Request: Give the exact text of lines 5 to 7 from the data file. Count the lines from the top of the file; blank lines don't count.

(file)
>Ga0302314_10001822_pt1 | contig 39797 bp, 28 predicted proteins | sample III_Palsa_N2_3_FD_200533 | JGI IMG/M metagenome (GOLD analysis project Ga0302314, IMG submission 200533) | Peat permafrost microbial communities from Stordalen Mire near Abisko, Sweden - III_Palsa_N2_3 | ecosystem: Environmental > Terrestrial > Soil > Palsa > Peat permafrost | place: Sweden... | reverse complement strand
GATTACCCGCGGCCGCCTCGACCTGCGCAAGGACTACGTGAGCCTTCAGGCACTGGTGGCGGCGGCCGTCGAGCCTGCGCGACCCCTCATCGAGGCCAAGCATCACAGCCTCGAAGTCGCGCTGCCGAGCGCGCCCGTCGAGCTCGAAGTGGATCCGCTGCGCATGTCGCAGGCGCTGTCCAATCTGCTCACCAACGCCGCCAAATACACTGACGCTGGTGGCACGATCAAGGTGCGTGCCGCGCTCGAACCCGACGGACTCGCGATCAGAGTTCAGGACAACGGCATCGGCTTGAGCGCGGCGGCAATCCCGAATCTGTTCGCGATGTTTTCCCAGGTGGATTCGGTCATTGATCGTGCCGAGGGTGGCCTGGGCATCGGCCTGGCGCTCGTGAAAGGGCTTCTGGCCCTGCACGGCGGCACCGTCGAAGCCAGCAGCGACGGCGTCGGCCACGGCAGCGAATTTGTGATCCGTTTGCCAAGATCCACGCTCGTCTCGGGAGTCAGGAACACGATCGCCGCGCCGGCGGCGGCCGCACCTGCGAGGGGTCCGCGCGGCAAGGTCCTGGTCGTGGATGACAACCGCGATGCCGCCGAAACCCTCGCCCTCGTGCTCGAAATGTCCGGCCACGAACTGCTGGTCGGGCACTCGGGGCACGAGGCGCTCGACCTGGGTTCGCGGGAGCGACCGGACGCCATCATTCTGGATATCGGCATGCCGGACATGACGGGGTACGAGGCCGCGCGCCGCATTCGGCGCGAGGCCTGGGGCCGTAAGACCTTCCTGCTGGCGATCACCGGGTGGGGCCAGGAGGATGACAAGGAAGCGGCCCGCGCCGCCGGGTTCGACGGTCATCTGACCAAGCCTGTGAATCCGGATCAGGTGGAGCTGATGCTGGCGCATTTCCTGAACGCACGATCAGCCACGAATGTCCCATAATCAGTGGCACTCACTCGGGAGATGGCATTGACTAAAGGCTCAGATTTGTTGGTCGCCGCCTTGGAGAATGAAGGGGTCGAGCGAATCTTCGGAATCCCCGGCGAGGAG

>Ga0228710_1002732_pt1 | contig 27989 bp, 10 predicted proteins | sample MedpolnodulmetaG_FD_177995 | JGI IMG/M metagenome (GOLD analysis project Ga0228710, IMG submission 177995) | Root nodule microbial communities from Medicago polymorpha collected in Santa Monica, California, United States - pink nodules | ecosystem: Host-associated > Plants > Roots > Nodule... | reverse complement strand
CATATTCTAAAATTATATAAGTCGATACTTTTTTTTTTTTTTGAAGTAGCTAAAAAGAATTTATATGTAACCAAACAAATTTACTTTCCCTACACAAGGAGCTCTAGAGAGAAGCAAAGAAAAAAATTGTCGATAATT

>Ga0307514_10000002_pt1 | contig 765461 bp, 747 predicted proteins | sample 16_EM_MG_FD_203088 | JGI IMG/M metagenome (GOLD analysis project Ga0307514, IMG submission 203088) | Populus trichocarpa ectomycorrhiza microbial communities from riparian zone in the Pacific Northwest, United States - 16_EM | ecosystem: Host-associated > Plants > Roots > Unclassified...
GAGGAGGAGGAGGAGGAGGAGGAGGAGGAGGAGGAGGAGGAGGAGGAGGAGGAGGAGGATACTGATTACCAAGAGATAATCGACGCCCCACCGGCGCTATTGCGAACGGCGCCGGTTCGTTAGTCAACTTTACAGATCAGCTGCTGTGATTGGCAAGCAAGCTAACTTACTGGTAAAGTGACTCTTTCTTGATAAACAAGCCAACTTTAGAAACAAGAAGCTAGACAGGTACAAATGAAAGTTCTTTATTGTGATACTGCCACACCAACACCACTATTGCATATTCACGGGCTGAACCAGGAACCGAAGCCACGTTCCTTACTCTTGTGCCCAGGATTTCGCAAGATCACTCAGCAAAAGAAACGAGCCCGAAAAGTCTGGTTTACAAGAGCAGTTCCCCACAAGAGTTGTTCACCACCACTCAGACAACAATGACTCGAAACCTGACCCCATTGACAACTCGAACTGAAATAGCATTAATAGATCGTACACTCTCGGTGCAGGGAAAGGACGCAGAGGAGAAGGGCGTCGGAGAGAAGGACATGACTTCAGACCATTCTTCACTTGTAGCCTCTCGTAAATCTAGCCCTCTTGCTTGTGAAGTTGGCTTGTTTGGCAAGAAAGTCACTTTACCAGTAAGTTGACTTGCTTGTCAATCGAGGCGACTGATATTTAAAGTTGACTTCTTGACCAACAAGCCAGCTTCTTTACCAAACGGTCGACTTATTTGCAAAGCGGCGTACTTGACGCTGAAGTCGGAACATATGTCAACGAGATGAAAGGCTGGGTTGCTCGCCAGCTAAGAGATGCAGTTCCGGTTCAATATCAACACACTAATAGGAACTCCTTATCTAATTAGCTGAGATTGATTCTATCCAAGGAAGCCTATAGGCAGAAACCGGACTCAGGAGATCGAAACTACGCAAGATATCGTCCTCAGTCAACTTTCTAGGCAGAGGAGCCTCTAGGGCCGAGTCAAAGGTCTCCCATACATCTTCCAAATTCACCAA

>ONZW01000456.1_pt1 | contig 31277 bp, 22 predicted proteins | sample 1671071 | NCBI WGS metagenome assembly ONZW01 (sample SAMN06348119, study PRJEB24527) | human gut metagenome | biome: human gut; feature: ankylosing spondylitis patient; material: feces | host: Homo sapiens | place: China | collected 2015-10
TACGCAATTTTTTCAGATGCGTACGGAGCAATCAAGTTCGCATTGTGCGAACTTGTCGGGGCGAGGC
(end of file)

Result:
>Ga0307514_10000002_pt1 | contig 765461 bp, 747 predicted proteins | sample 16_EM_MG_FD_203088 | JGI IMG/M metagenome (GOLD analysis project Ga0307514, IMG submission 203088) | Populus trichocarpa ectomycorrhiza microbial communities from riparian zone in the Pacific Northwest, United States - 16_EM | ecosystem: Host-associated > Plants > Roots > Unclassified...
GAGGAGGAGGAGGAGGAGGAGGAGGAGGAGGAGGAGGAGGAGGAGGAGGAGGAGGAGGATACTGATTACCAAGAGATAATCGACGCCCCACCGGCGCTATTGCGAACGGCGCCGGTTCGTTAGTCAACTTTACAGATCAGCTGCTGTGATTGGCAAGCAAGCTAACTTACTGGTAAAGTGACTCTTTCTTGATAAACAAGCCAACTTTAGAAACAAGAAGCTAGACAGGTACAAATGAAAGTTCTTTATTGTGATACTGCCACACCAACACCACTATTGCATATTCACGGGCTGAACCAGGAACCGAAGCCACGTTCCTTACTCTTGTGCCCAGGATTTCGCAAGATCACTCAGCAAAAGAAACGAGCCCGAAAAGTCTGGTTTACAAGAGCAGTTCCCCACAAGAGTTGTTCACCACCACTCAGACAACAATGACTCGAAACCTGACCCCATTGACAACTCGAACTGAAATAGCATTAATAGATCGTACACTCTCGGTGCAGGGAAAGGACGCAGAGGAGAAGGGCGTCGGAGAGAAGGACATGACTTCAGACCATTCTTCACTTGTAGCCTCTCGTAAATCTAGCCCTCTTGCTTGTGAAGTTGGCTTGTTTGGCAAGAAAGTCACTTTACCAGTAAGTTGACTTGCTTGTCAATCGAGGCGACTGATATTTAAAGTTGACTTCTTGACCAACAAGCCAGCTTCTTTACCAAACGGTCGACTTATTTGCAAAGCGGCGTACTTGACGCTGAAGTCGGAACATATGTCAACGAGATGAAAGGCTGGGTTGCTCGCCAGCTAAGAGATGCAGTTCCGGTTCAATATCAACACACTAATAGGAACTCCTTATCTAATTAGCTGAGATTGATTCTATCCAAGGAAGCCTATAGGCAGAAACCGGACTCAGGAGATCGAAACTACGCAAGATATCGTCCTCAGTCAACTTTCTAGGCAGAGGAGCCTCTAGGGCCGAGTCAAAGGTCTCCCATACATCTTCCAAATTCACCAA

>ONZW01000456.1_pt1 | contig 31277 bp, 22 predicted proteins | sample 1671071 | NCBI WGS metagenome assembly ONZW01 (sample SAMN06348119, study PRJEB24527) | human gut metagenome | biome: human gut; feature: ankylosing spondylitis patient; material: feces | host: Homo sapiens | place: China | collected 2015-10